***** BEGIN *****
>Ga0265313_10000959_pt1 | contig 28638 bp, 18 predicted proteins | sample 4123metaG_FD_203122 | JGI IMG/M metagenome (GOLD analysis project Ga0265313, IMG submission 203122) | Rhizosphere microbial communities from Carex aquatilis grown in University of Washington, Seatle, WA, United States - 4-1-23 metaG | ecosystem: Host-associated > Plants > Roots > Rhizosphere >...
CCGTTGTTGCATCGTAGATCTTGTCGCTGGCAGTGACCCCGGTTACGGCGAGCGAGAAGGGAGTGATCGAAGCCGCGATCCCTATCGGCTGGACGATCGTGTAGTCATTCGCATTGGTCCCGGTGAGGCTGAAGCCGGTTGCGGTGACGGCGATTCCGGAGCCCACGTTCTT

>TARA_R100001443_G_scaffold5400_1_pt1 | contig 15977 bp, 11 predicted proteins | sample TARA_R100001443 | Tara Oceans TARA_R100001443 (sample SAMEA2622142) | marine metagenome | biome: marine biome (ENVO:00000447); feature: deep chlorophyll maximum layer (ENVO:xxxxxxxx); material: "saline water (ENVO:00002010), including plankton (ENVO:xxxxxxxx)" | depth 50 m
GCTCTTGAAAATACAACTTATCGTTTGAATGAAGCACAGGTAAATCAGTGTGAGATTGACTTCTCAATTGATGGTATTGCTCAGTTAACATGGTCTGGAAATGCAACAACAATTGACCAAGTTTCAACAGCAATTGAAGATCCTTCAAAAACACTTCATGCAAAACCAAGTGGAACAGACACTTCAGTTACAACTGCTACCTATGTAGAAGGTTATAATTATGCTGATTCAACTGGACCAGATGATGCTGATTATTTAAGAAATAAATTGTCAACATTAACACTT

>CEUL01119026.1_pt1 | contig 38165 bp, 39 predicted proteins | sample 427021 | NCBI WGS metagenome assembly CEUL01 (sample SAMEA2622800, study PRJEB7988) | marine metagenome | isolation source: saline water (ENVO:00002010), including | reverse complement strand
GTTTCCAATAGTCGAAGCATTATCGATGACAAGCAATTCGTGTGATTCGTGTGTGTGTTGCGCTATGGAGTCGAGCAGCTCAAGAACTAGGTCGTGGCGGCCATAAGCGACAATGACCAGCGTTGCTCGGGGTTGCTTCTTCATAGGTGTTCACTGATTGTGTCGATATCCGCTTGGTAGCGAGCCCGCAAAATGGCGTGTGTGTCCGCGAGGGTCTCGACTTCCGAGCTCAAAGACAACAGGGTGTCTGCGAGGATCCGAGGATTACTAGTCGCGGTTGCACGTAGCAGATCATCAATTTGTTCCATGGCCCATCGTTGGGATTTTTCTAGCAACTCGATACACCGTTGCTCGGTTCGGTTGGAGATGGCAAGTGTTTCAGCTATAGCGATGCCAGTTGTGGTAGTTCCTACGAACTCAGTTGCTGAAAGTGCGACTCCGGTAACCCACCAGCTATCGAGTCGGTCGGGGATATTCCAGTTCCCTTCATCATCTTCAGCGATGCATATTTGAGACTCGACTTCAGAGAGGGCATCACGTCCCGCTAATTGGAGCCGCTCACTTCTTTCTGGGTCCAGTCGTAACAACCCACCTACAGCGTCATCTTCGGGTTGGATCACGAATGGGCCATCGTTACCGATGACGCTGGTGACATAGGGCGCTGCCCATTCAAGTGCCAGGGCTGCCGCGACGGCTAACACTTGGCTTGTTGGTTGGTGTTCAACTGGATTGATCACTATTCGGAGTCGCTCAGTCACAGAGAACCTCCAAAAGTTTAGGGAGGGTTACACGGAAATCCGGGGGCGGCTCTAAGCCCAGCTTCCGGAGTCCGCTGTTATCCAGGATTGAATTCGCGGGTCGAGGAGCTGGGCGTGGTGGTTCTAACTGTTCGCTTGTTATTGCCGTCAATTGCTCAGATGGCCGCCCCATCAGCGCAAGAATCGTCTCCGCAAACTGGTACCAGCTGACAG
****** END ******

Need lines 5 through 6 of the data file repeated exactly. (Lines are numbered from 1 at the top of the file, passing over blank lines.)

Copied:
>CEUL01119026.1_pt1 | contig 38165 bp, 39 predicted proteins | sample 427021 | NCBI WGS metagenome assembly CEUL01 (sample SAMEA2622800, study PRJEB7988) | marine metagenome | isolation source: saline water (ENVO:00002010), including | reverse complement strand
GTTTCCAATAGTCGAAGCATTATCGATGACAAGCAATTCGTGTGATTCGTGTGTGTGTTGCGCTATGGAGTCGAGCAGCTCAAGAACTAGGTCGTGGCGGCCATAAGCGACAATGACCAGCGTTGCTCGGGGTTGCTTCTTCATAGGTGTTCACTGATTGTGTCGATATCCGCTTGGTAGCGAGCCCGCAAAATGGCGTGTGTGTCCGCGAGGGTCTCGACTTCCGAGCTCAAAGACAACAGGGTGTCTGCGAGGATCCGAGGATTACTAGTCGCGGTTGCACGTAGCAGATCATCAATTTGTTCCATGGCCCATCGTTGGGATTTTTCTAGCAACTCGATACACCGTTGCTCGGTTCGGTTGGAGATGGCAAGTGTTTCAGCTATAGCGATGCCAGTTGTGGTAGTTCCTACGAACTCAGTTGCTGAAAGTGCGACTCCGGTAACCCACCAGCTATCGAGTCGGTCGGGGATATTCCAGTTCCCTTCATCATCTTCAGCGATGCATATTTGAGACTCGACTTCAGAGAGGGCATCACGTCCCGCTAATTGGAGCCGCTCACTTCTTTCTGGGTCCAGTCGTAACAACCCACCTACAGCGTCATCTTCGGGTTGGATCACGAATGGGCCATCGTTACCGATGACGCTGGTGACATAGGGCGCTGCCCATTCAAGTGCCAGGGCTGCCGCGACGGCTAACACTTGGCTTGTTGGTTGGTGTTCAACTGGATTGATCACTATTCGGAGTCGCTCAGTCACAGAGAACCTCCAAAAGTTTAGGGAGGGTTACACGGAAATCCGGGGGCGGCTCTAAGCCCAGCTTCCGGAGTCCGCTGTTATCCAGGATTGAATTCGCGGGTCGAGGAGCTGGGCGTGGTGGTTCTAACTGTTCGCTTGTTATTGCCGTCAATTGCTCAGATGGCCGCCCCATCAGCGCAAGAATCGTCTCCGCAAACTGGTACCAGCTGACAG